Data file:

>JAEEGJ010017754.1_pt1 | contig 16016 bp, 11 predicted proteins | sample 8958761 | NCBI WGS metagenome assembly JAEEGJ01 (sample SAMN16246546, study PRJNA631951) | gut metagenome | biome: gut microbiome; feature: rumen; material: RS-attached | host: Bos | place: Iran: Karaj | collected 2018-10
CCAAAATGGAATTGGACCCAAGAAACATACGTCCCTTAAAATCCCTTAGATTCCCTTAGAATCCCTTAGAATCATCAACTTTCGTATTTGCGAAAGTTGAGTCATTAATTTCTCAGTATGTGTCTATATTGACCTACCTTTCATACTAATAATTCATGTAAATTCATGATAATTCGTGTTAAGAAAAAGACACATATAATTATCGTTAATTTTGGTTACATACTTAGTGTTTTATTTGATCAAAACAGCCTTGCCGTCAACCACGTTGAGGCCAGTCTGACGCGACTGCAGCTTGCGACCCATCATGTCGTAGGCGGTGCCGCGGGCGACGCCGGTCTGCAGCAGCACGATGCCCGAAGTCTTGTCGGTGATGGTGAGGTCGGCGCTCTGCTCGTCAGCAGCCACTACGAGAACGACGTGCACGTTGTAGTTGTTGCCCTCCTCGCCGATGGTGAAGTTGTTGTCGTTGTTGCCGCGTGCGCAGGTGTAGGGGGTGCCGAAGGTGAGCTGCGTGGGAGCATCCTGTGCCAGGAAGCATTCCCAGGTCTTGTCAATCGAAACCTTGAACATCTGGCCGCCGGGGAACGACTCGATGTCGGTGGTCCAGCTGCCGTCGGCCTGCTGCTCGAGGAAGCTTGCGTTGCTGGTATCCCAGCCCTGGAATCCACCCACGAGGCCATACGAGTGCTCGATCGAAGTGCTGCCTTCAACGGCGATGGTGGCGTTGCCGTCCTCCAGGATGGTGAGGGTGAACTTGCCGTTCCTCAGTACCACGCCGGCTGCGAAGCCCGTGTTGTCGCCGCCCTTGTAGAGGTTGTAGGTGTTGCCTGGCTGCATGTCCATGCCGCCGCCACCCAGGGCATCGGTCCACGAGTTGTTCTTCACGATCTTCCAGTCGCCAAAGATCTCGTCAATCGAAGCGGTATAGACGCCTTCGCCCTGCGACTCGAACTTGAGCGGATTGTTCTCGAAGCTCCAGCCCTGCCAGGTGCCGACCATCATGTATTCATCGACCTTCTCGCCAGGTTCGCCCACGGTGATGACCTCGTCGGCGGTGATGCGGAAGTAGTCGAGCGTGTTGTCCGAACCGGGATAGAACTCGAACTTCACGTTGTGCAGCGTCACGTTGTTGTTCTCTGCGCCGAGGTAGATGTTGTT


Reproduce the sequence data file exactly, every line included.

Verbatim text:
>JAEEGJ010017754.1_pt1 | contig 16016 bp, 11 predicted proteins | sample 8958761 | NCBI WGS metagenome assembly JAEEGJ01 (sample SAMN16246546, study PRJNA631951) | gut metagenome | biome: gut microbiome; feature: rumen; material: RS-attached | host: Bos | place: Iran: Karaj | collected 2018-10
CCAAAATGGAATTGGACCCAAGAAACATACGTCCCTTAAAATCCCTTAGATTCCCTTAGAATCCCTTAGAATCATCAACTTTCGTATTTGCGAAAGTTGAGTCATTAATTTCTCAGTATGTGTCTATATTGACCTACCTTTCATACTAATAATTCATGTAAATTCATGATAATTCGTGTTAAGAAAAAGACACATATAATTATCGTTAATTTTGGTTACATACTTAGTGTTTTATTTGATCAAAACAGCCTTGCCGTCAACCACGTTGAGGCCAGTCTGACGCGACTGCAGCTTGCGACCCATCATGTCGTAGGCGGTGCCGCGGGCGACGCCGGTCTGCAGCAGCACGATGCCCGAAGTCTTGTCGGTGATGGTGAGGTCGGCGCTCTGCTCGTCAGCAGCCACTACGAGAACGACGTGCACGTTGTAGTTGTTGCCCTCCTCGCCGATGGTGAAGTTGTTGTCGTTGTTGCCGCGTGCGCAGGTGTAGGGGGTGCCGAAGGTGAGCTGCGTGGGAGCATCCTGTGCCAGGAAGCATTCCCAGGTCTTGTCAATCGAAACCTTGAACATCTGGCCGCCGGGGAACGACTCGATGTCGGTGGTCCAGCTGCCGTCGGCCTGCTGCTCGAGGAAGCTTGCGTTGCTGGTATCCCAGCCCTGGAATCCACCCACGAGGCCATACGAGTGCTCGATCGAAGTGCTGCCTTCAACGGCGATGGTGGCGTTGCCGTCCTCCAGGATGGTGAGGGTGAACTTGCCGTTCCTCAGTACCACGCCGGCTGCGAAGCCCGTGTTGTCGCCGCCCTTGTAGAGGTTGTAGGTGTTGCCTGGCTGCATGTCCATGCCGCCGCCACCCAGGGCATCGGTCCACGAGTTGTTCTTCACGATCTTCCAGTCGCCAAAGATCTCGTCAATCGAAGCGGTATAGACGCCTTCGCCCTGCGACTCGAACTTGAGCGGATTGTTCTCGAAGCTCCAGCCCTGCCAGGTGCCGACCATCATGTATTCATCGACCTTCTCGCCAGGTTCGCCCACGGTGATGACCTCGTCGGCGGTGATGCGGAAGTAGTCGAGCGTGTTGTCCGAACCGGGATAGAACTCGAACTTCACGTTGTGCAGCGTCACGTTGTTGTTCTCTGCGCCGAGGTAGATGTTGTT